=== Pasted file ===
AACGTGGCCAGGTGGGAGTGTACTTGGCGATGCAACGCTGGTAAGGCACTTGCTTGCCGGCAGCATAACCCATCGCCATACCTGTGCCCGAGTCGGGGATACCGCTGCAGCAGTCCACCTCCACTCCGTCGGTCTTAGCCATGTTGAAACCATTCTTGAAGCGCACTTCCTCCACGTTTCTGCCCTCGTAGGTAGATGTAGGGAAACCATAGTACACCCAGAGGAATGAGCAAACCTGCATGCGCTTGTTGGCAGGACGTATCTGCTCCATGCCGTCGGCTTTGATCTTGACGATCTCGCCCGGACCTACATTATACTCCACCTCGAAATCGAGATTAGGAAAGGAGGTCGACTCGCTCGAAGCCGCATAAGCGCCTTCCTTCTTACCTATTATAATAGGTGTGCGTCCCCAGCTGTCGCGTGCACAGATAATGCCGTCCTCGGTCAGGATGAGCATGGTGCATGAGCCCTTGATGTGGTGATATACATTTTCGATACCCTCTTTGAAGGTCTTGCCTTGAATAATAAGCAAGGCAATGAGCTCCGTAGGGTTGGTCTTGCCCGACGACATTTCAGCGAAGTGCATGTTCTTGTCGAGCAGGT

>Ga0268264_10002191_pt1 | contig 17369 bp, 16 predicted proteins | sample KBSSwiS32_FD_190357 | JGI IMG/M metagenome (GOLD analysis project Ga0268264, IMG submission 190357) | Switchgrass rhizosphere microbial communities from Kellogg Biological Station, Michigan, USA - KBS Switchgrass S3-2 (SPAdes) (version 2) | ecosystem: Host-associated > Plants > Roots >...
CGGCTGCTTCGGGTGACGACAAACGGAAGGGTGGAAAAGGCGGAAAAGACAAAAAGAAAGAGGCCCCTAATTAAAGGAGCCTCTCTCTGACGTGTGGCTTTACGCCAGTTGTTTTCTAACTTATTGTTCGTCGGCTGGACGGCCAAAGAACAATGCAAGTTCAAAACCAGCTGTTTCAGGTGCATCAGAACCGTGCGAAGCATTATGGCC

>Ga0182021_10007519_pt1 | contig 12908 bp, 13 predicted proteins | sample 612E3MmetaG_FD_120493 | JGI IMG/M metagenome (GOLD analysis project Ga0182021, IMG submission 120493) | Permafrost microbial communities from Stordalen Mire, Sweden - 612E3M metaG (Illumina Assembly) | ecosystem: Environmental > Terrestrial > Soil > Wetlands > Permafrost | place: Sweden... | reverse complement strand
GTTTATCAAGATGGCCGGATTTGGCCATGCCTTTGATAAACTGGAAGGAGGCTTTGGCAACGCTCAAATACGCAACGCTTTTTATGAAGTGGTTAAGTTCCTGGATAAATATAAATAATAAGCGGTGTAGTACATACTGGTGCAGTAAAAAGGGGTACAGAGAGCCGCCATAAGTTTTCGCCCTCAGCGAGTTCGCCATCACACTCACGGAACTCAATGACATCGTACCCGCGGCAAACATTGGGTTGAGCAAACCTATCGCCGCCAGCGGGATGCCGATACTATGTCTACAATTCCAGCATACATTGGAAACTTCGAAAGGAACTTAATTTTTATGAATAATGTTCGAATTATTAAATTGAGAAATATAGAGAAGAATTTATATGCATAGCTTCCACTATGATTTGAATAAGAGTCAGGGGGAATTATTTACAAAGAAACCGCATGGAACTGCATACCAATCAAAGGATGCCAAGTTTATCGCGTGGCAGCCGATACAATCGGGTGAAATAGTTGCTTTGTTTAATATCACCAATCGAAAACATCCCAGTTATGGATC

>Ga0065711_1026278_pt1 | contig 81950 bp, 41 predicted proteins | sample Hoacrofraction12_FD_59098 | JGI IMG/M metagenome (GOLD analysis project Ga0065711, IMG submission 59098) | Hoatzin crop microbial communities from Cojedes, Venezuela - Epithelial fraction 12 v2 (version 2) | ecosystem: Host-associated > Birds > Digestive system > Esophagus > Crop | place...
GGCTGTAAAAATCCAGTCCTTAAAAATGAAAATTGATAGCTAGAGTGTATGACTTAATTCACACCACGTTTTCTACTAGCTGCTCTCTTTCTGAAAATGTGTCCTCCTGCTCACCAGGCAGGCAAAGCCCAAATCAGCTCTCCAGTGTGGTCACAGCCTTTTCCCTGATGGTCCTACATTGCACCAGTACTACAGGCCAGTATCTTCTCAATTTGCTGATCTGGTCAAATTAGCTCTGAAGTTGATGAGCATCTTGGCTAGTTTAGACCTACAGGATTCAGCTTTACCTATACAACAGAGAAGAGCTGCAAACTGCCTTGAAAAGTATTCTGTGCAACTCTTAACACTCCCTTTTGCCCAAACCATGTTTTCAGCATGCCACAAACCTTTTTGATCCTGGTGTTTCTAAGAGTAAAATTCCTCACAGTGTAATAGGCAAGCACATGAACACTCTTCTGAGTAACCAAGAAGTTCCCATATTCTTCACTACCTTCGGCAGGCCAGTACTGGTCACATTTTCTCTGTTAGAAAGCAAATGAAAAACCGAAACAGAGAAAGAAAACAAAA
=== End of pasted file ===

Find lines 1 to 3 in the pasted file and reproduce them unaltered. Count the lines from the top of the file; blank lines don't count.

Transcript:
AACGTGGCCAGGTGGGAGTGTACTTGGCGATGCAACGCTGGTAAGGCACTTGCTTGCCGGCAGCATAACCCATCGCCATACCTGTGCCCGAGTCGGGGATACCGCTGCAGCAGTCCACCTCCACTCCGTCGGTCTTAGCCATGTTGAAACCATTCTTGAAGCGCACTTCCTCCACGTTTCTGCCCTCGTAGGTAGATGTAGGGAAACCATAGTACACCCAGAGGAATGAGCAAACCTGCATGCGCTTGTTGGCAGGACGTATCTGCTCCATGCCGTCGGCTTTGATCTTGACGATCTCGCCCGGACCTACATTATACTCCACCTCGAAATCGAGATTAGGAAAGGAGGTCGACTCGCTCGAAGCCGCATAAGCGCCTTCCTTCTTACCTATTATAATAGGTGTGCGTCCCCAGCTGTCGCGTGCACAGATAATGCCGTCCTCGGTCAGGATGAGCATGGTGCATGAGCCCTTGATGTGGTGATATACATTTTCGATACCCTCTTTGAAGGTCTTGCCTTGAATAATAAGCAAGGCAATGAGCTCCGTAGGGTTGGTCTTGCCCGACGACATTTCAGCGAAGTGCATGTTCTTGTCGAGCAGGT

>Ga0268264_10002191_pt1 | contig 17369 bp, 16 predicted proteins | sample KBSSwiS32_FD_190357 | JGI IMG/M metagenome (GOLD analysis project Ga0268264, IMG submission 190357) | Switchgrass rhizosphere microbial communities from Kellogg Biological Station, Michigan, USA - KBS Switchgrass S3-2 (SPAdes) (version 2) | ecosystem: Host-associated > Plants > Roots >...
CGGCTGCTTCGGGTGACGACAAACGGAAGGGTGGAAAAGGCGGAAAAGACAAAAAGAAAGAGGCCCCTAATTAAAGGAGCCTCTCTCTGACGTGTGGCTTTACGCCAGTTGTTTTCTAACTTATTGTTCGTCGGCTGGACGGCCAAAGAACAATGCAAGTTCAAAACCAGCTGTTTCAGGTGCATCAGAACCGTGCGAAGCATTATGGCC